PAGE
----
Last year our nation was in shock over the devastating news that Robin Williams had committed suicide. It is difficult to understand why such a gifted actor would choose to end his life. Sadly, though, the actor is not alone in making such a choice.
According to a CBS News piece, each year 34,000 individuals commit suicide. And for those that are left behind, the grief can be unspeakable.
Suicide has an incredible negative stigma attached to it, as it is often viewed as a selfish act. So often it is not associated with the deep clinical depression or serious mental health illnesses that may have accompanied the individual.
Despite growing education about both clinical depression and other mental health illnesses, many do not fully understand either.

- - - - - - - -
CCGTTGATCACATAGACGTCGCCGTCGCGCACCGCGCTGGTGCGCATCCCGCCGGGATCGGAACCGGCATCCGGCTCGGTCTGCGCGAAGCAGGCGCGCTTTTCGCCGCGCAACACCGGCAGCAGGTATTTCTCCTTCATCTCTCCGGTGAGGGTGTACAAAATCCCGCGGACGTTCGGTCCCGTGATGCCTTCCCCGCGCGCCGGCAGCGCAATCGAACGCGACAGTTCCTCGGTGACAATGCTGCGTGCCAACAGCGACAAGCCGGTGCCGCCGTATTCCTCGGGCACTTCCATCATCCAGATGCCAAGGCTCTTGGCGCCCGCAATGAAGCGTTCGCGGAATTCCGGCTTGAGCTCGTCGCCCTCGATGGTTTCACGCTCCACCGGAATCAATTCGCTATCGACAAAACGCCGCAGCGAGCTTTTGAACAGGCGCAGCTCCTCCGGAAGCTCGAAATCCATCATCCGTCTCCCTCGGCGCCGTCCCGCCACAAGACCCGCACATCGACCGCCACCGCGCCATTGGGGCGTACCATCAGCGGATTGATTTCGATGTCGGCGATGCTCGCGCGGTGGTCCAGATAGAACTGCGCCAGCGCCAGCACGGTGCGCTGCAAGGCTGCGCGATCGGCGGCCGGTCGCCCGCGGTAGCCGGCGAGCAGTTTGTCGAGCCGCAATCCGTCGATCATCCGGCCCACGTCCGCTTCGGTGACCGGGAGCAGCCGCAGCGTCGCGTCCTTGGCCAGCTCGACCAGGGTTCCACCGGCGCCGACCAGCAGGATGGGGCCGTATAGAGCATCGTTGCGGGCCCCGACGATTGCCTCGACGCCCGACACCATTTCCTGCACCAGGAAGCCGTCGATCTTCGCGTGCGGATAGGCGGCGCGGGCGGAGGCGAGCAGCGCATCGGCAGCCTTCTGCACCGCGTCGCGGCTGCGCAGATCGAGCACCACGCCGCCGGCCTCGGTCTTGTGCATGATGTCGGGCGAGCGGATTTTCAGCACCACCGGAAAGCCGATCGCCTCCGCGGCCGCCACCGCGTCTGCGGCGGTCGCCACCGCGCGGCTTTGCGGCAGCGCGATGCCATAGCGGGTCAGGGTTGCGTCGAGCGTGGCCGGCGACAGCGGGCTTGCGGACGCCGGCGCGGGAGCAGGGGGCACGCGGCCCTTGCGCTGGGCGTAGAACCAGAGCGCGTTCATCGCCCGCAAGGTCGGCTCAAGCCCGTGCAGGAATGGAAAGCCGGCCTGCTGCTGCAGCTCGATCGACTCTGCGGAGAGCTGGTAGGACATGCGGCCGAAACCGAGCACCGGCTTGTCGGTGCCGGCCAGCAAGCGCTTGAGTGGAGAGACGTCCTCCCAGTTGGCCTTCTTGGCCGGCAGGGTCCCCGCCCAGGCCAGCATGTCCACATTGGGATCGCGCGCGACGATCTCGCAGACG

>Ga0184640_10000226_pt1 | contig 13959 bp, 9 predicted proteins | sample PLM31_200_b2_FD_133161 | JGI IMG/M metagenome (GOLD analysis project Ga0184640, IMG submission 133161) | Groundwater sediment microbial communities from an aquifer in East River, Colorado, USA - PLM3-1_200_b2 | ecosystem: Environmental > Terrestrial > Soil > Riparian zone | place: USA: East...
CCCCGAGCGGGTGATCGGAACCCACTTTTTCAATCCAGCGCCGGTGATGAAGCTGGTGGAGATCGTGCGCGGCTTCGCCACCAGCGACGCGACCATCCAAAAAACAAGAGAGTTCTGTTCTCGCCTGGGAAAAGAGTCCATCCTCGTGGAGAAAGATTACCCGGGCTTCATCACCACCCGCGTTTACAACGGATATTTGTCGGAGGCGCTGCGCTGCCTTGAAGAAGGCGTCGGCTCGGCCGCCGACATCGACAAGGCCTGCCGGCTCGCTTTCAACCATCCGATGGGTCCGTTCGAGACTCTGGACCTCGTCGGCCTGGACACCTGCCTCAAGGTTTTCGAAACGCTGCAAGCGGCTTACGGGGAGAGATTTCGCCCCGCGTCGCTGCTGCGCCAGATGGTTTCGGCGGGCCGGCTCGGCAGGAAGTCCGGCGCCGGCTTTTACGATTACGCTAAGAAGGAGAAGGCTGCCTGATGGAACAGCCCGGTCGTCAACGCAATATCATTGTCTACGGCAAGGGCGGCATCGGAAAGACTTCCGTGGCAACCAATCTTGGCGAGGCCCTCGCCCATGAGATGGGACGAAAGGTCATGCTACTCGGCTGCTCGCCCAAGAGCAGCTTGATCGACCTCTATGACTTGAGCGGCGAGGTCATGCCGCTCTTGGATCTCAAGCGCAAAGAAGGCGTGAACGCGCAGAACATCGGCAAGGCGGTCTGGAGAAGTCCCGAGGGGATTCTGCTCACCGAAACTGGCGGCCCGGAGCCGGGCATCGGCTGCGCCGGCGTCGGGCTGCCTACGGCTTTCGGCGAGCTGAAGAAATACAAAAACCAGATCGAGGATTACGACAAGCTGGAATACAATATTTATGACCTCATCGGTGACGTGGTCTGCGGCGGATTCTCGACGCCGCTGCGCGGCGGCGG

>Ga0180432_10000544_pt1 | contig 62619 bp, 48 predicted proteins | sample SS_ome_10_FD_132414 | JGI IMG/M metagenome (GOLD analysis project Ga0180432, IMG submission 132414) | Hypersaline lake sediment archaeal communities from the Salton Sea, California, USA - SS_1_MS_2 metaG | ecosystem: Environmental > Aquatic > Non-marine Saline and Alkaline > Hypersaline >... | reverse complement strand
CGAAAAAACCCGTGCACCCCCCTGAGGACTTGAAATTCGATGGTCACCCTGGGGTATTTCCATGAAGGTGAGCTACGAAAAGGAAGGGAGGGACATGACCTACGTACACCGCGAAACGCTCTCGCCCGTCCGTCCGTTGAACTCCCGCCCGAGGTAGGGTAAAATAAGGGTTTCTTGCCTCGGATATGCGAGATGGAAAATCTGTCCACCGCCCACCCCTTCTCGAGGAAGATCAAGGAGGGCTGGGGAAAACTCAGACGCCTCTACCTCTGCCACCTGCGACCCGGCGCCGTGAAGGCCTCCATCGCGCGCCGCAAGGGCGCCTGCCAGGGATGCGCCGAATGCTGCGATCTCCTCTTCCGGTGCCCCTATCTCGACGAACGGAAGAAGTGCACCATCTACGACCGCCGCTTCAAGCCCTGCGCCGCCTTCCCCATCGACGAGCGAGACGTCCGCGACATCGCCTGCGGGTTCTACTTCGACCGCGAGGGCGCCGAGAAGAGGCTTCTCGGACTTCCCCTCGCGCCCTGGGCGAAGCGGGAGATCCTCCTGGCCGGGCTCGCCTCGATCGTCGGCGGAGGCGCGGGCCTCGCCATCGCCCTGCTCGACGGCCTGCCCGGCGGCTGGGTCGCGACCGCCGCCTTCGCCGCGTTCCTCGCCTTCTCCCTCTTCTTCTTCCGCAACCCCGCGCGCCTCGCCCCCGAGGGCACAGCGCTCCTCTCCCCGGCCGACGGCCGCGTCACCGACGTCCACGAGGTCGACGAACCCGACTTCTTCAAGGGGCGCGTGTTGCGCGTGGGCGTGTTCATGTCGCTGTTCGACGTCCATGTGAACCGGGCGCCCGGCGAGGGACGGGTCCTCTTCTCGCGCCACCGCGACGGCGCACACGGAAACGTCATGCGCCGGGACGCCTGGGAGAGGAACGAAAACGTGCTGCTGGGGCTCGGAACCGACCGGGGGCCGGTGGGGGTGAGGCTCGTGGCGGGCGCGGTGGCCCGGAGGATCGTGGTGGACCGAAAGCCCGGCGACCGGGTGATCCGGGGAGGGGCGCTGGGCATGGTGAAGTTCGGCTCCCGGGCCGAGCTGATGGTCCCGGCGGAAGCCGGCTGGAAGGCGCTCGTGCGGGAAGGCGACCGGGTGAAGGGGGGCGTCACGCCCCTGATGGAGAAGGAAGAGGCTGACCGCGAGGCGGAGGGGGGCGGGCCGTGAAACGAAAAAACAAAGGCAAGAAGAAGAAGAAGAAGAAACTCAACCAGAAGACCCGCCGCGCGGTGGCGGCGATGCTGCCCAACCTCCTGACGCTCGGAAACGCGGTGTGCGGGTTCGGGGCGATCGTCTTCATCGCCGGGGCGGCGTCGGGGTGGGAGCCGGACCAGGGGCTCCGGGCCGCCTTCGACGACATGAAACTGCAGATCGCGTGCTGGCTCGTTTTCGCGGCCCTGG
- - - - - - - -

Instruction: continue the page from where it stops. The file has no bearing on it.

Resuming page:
As a licensed clinical social worker, I often saw individuals in an outpatient setting who had tried a plethora of different medications prescribed by their psychiatrist, and still found little relief from their depression.
There are people who are so overwhelmed with their depression that they feel that they are a burden to their family, and actually think that the family would be better off without them.
For surviving family members, however, the shame associated with suicide is burdensome and can cause extreme anxiety on top of the grief. The guilt often envelops the family because they somehow feel that they could have prevented the tragedy. Or worse yet, someone actually implies they are to blame.
Further, if someone does not feel completely supported in either their social circle, or even in their family, they are unlikely to share the details surrounding their family member’s death. The judgements encircling suicide can also mean that family members do not receive the same level of support that one receives if their loved one died from cancer.
Being non-authentic about a family member’s death can create damage in your relationship with them. And even if you are not verbalizing your negative thoughts, passing judgments can easily be sensed.